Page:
Three things Paschal Donohoe must decide before the budget
The key decisions set up by the summer statement – and what they mean for you
Minister for Finance Paschal Donohoe has said that in the event of a no-deal Brexit, the Government would allow the budget to go into deficit next year. File photograph: Clodagh Kilcoyne/Reuters
Minister for Finance Paschal Donohoe has published the summer economic statement, the first key document looking forward to the budget for next year. However, it points to an unusual level of uncertainty in framing the 2020 plans, largely due to Brexit. Here are the key decisions to be made and what they mean.
1. How to deal with Brexit?
This is the crunch issue of Budget 2020. A no-deal Brexit would hit the budget sums hard, slowing growth and depressing tax revenues. The Government would also have to spend to support sectors worst affected. The Government has said that it will decide in September exactly how to deal with this, though it may be that things are not a lot clearer by then. However, the Minister has said that in the event of a no-deal Brexit, the Government would allow the budget to go into deficit next year, possibly to the tune of 0.5 per cent to 1.5 per cent of GDP. If, on the other hand, a no-deal Brexit is avoided, then the Government expects the budget to be in surplus. So the first decision the Minister must make is what kind of Brexit to budget for – and the risk is he may not know by budget day, October 8th. However, beyond allocating some extra cash to sectors worst hit, he has indicated that the shape of the package will be broadly the same in either scenario – it is just the borrowing target that will change.
2. What to do with the spare cash?
The budget will add around €2.8 billion in new resources, via higher spending and lower tax than would otherwise be the case. However, most of this money is already committed – to investment, public pay and so on. This leaves about €700 million to be fought over for budget day itself. This is less than half the 2019 budget day figure and leaves little leeway.
The first question is whether to use this for higher spending or lower tax. A certain amount is likely to go on welfare and pensions. The amount left for net tax reductions will be small – not enough to compensate for the fact that, with wages rising, most people are going to be paying a bit more anyway.
The other question is whether this €700 million will be deployed in a different way if a no-deal Brexit appears to be on the cards. This decision will only be taken closer to the time, but there will be huge demands to help affected sectors and the Government will want to avoid going too far into the red.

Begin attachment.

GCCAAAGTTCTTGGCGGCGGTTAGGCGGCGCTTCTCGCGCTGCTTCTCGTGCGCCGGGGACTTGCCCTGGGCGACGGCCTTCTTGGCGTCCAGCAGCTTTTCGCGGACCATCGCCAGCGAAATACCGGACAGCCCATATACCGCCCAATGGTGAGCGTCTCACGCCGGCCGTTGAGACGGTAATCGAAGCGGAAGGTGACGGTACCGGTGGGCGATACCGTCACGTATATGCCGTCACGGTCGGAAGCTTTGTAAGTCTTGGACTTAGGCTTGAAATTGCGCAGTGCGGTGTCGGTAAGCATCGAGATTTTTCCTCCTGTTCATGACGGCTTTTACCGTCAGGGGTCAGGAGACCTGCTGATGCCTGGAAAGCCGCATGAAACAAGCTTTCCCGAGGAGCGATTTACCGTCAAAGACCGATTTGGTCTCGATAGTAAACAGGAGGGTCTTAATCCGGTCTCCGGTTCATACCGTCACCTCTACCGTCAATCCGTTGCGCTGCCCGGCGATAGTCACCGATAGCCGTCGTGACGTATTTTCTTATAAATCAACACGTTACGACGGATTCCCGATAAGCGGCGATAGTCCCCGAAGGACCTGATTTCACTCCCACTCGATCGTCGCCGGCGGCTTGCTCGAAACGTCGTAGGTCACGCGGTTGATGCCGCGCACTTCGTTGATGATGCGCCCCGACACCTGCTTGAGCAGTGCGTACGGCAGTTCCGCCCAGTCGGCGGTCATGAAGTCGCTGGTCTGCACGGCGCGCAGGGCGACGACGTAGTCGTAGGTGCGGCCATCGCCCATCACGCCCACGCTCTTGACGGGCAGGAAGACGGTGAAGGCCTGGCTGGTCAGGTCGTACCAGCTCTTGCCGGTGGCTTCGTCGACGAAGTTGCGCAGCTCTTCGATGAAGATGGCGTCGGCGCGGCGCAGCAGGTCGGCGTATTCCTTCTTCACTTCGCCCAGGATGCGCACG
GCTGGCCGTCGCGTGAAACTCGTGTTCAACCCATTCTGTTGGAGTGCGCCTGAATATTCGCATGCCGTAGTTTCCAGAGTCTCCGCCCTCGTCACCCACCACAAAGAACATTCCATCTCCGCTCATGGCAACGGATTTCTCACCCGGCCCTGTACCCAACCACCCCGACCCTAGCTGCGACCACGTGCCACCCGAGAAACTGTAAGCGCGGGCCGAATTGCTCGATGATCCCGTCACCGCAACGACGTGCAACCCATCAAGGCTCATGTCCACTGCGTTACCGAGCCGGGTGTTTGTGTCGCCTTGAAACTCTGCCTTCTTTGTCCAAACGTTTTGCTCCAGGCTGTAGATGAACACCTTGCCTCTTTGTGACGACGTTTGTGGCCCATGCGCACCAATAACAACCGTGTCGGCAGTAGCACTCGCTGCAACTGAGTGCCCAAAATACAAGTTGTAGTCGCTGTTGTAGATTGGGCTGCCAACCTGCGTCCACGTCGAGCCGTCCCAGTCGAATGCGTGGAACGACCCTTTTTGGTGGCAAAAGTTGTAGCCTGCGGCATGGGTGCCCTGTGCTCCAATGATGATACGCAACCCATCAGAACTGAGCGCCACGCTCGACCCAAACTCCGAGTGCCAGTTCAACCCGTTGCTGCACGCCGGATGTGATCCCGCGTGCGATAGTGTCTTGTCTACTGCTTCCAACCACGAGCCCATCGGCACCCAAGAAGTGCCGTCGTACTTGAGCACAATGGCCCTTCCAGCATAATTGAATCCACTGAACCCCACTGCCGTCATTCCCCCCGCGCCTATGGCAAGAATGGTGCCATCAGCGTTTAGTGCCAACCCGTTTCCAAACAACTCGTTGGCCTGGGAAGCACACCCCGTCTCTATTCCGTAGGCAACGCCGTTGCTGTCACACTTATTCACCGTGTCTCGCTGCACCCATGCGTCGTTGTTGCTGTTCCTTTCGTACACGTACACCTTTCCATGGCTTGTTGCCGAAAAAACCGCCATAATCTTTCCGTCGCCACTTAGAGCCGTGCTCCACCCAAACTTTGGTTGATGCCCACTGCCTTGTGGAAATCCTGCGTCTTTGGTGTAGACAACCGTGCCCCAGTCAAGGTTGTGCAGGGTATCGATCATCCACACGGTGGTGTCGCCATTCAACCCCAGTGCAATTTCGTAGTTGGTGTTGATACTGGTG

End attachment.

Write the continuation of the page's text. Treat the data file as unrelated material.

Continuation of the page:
We also don’t know how the exchequer sums are going to look come budget day. Another surge in corporation tax could help the sums, though it has been below target so far this year. On the other side of the ledger, overspending in health could eat up spare resources. Trying to keep the figures on target for this year will be a key challenge.
3. Are there ways to raise extra cash to give more room for manoeuvre?
The Minister has found extra tax revenues in the last couple of years – in the 2018 Budget from commercial property and last year from increasing VAT. His options here for the 2020 package are limited enough. Extra excise on tobacco is always possible and there are always ways to raise small amounts of tax. But a no-deal Brexit would leave the Government loath to push up taxes on any exposed areas of the economy. One live option for the budget is a rise in carbon tax. A €10 per tonne increase to €30 a tonne could raise a gross €200 million, but the Government will be under pressure to spend a portion of this helping poorer households, and perhaps even to return more to households via a general payment. So the net sum available here could be limited enough.
The bottom line is that the indications are that Budget 2020 will be cautious and will be aimed at protecting the gains already made. If a no-deal Brexit is avoided, then the economy could grow by more than 3 per cent next year, according to Government forecasts, but a no-deal outcome could mean little growth next year and a hit, in particular, to the rural economy. Diverting resources to handle this will leave little extra resources beyond those already allocating. However, the Minister has said that whatever happens he hopes to be able to increase spending as planned on investment and public pay.